In mid-June 2022, the Karnataka High Court dismissed a PIL seeking a ban on transfer of four elephants from the Mysuru Palace to the temple trust in Gujarat. The high court dismissed the PIL saying that the trust should, however, “not enter into any commercial use of its facilities” or “should not promote breeding [of elephants] by use of scientific methods''. The PIL had been filed by a Bengaluru-based advocate, MS Muruly.

The four pachyderms at the Mysuru Palace had been rescued from a circus around 20 years ago. Following a court order, the royal family of Mysuru had volunteered to take care of these animals. However, in 2017, the royal family wrote to Karnataka’s Forest Department that handlers had not been taking proper care of the elephants. These elephants were subsequently handed over to the temple trust following permissions from the forest department.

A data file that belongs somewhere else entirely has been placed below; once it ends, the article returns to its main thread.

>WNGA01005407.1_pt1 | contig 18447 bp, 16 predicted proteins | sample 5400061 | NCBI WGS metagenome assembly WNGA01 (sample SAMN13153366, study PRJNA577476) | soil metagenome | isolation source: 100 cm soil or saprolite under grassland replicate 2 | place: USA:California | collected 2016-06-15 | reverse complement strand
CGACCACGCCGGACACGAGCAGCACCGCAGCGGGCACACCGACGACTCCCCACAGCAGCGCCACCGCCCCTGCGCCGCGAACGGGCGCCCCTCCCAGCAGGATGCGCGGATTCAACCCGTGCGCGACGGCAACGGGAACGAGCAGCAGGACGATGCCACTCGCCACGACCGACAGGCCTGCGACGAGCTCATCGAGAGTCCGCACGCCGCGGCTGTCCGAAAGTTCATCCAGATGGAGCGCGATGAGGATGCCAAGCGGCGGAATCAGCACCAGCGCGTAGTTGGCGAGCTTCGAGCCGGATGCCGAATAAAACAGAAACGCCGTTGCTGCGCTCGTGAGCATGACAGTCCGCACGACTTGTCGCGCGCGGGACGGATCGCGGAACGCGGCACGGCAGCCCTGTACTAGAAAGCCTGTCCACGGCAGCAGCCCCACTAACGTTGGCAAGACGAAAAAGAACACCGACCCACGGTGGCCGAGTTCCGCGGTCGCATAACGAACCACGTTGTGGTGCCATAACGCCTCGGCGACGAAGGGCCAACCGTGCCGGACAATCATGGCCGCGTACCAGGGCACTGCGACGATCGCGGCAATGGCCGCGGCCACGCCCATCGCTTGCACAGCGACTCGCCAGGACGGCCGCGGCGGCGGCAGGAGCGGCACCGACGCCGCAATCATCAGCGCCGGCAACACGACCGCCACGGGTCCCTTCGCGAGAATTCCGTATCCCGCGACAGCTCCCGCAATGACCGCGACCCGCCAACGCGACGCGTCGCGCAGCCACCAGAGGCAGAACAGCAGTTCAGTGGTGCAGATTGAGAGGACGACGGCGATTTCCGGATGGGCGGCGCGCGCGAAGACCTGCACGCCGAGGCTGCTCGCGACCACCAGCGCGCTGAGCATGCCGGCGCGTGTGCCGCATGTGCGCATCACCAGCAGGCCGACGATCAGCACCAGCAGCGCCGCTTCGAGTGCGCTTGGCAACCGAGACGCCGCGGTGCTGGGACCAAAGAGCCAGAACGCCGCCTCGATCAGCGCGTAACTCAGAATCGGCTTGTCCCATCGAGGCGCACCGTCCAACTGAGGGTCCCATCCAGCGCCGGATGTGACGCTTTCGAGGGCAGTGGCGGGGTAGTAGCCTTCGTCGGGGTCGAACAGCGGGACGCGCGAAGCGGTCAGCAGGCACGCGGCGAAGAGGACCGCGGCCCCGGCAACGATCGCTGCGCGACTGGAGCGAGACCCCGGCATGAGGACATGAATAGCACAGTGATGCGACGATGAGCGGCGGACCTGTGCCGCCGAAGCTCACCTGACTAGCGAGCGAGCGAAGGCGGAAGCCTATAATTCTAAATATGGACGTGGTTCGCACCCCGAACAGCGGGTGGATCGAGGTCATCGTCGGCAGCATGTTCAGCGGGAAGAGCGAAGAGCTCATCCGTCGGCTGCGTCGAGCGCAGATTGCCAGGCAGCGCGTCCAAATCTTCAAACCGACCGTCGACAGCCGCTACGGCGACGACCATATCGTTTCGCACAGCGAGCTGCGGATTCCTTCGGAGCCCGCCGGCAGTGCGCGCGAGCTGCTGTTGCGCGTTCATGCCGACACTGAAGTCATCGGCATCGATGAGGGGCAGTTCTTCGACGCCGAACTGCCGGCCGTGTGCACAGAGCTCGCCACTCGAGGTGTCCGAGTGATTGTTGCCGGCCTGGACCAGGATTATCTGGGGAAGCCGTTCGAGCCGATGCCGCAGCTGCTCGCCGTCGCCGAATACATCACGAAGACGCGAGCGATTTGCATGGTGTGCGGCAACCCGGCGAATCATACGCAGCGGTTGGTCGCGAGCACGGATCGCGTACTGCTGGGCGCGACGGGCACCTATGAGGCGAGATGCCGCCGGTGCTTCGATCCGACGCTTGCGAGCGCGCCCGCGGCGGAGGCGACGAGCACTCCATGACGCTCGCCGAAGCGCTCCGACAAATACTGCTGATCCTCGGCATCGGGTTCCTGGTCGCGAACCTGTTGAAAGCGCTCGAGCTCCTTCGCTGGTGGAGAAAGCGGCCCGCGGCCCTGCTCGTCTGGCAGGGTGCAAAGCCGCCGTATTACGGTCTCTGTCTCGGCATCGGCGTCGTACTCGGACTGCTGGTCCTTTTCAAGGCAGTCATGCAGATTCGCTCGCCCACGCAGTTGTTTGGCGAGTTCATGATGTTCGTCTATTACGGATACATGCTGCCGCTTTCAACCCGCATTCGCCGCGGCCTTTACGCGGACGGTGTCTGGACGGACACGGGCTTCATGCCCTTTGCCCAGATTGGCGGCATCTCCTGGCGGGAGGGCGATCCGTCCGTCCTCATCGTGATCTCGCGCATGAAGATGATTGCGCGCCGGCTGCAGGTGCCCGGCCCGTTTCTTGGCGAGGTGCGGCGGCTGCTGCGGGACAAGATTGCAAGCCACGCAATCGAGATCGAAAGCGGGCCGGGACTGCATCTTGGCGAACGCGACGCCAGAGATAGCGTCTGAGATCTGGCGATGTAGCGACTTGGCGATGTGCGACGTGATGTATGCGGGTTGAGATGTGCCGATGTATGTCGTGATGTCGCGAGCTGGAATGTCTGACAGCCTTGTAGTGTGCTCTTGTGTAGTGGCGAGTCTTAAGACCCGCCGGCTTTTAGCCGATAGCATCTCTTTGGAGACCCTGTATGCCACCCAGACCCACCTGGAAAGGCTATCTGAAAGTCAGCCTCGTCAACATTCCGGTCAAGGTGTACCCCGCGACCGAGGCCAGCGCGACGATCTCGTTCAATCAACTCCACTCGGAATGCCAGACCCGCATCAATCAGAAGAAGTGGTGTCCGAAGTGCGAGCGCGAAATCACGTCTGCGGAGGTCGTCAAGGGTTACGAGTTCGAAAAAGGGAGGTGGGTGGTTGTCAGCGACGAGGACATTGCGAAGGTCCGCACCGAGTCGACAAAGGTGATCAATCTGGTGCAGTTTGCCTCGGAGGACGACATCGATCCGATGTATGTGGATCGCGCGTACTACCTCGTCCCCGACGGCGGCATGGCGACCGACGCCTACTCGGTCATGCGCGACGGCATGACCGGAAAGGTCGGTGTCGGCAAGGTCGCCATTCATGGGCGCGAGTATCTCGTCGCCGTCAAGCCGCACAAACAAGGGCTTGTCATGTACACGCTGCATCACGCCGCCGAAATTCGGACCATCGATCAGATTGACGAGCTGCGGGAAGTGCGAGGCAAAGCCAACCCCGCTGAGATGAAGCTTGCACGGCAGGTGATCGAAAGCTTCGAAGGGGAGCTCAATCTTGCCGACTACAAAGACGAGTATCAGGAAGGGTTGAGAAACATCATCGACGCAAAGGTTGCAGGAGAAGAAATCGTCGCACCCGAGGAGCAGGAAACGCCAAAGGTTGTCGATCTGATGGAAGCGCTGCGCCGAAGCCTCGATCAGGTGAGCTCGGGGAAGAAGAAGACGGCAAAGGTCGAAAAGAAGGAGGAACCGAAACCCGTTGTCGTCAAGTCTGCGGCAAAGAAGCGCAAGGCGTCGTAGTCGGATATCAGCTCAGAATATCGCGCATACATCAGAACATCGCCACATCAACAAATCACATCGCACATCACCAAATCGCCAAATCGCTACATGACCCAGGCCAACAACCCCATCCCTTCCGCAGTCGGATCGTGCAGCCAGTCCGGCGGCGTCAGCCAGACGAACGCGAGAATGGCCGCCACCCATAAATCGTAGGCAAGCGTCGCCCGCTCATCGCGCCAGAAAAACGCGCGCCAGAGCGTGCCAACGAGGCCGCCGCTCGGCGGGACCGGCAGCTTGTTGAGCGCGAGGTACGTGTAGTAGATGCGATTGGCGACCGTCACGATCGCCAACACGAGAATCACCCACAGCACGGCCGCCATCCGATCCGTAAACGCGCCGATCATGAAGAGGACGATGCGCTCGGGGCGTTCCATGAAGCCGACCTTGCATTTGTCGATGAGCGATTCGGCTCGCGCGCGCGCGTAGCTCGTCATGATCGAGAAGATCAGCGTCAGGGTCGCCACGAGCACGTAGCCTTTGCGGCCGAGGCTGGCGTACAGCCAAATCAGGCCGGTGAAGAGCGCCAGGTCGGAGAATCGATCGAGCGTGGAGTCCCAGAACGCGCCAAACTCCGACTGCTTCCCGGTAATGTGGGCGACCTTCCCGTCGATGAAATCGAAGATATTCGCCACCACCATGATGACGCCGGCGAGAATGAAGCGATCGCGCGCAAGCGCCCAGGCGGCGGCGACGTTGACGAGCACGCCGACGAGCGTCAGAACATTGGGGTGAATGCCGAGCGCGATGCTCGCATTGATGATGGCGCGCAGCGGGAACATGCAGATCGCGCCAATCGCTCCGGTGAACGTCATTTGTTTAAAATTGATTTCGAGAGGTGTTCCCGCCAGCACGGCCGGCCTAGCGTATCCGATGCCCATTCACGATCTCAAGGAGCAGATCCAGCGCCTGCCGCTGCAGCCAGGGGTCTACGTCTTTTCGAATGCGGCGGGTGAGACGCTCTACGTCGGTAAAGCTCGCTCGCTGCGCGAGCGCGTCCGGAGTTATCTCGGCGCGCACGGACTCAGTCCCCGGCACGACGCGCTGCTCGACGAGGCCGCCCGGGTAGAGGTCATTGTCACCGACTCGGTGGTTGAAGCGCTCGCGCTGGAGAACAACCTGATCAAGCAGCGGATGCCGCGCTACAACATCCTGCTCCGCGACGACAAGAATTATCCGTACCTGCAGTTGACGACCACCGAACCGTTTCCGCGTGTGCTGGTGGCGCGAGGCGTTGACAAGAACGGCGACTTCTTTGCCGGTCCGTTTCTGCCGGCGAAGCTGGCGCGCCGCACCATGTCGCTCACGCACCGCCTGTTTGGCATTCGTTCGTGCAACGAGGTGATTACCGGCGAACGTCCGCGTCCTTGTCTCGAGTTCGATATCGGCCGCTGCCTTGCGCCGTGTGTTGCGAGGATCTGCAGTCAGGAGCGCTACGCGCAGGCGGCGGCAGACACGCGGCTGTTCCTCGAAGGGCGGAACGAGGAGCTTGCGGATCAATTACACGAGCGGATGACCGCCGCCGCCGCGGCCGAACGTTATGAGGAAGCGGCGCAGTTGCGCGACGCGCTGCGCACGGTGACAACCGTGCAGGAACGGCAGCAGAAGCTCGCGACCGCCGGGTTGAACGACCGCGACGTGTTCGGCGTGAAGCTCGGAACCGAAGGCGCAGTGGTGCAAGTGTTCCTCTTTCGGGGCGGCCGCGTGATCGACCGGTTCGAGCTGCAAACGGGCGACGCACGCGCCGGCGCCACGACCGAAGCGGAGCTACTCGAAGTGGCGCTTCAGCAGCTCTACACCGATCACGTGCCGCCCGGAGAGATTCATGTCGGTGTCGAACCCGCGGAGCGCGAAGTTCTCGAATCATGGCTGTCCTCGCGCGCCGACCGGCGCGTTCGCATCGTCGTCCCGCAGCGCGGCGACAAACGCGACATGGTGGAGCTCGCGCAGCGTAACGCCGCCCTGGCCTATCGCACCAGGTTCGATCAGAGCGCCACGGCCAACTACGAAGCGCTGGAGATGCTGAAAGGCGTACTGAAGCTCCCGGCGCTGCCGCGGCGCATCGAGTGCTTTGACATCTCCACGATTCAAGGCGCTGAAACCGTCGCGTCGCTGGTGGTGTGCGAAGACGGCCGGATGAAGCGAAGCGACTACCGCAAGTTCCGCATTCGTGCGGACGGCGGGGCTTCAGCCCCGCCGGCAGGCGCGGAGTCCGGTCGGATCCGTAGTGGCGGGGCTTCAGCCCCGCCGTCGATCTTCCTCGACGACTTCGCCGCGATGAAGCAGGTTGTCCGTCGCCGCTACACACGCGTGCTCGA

A division bench of the high court comprising Chief Justice Ritu Raj Awasthi and Justice Ashok S Kinagi, which was hearing the aforementioned case, issued a set of detailed guidelines upon the trust for the proper “care and custody of 153 elephants” that were in its possession.

Earlier, in April 2021, the Delhi High Court had handed over a male hippopotamus, which was at the centre of a three-year long legal battle between the NGO People for Ethical Treatment of Animals and the Asiad Circus, to the custody of the temple trust. The male hippo was a part of the Asiad Circus which plunged into financial distress. The NGO had thereafter asked the high court for its immediate intervention to seize the animal.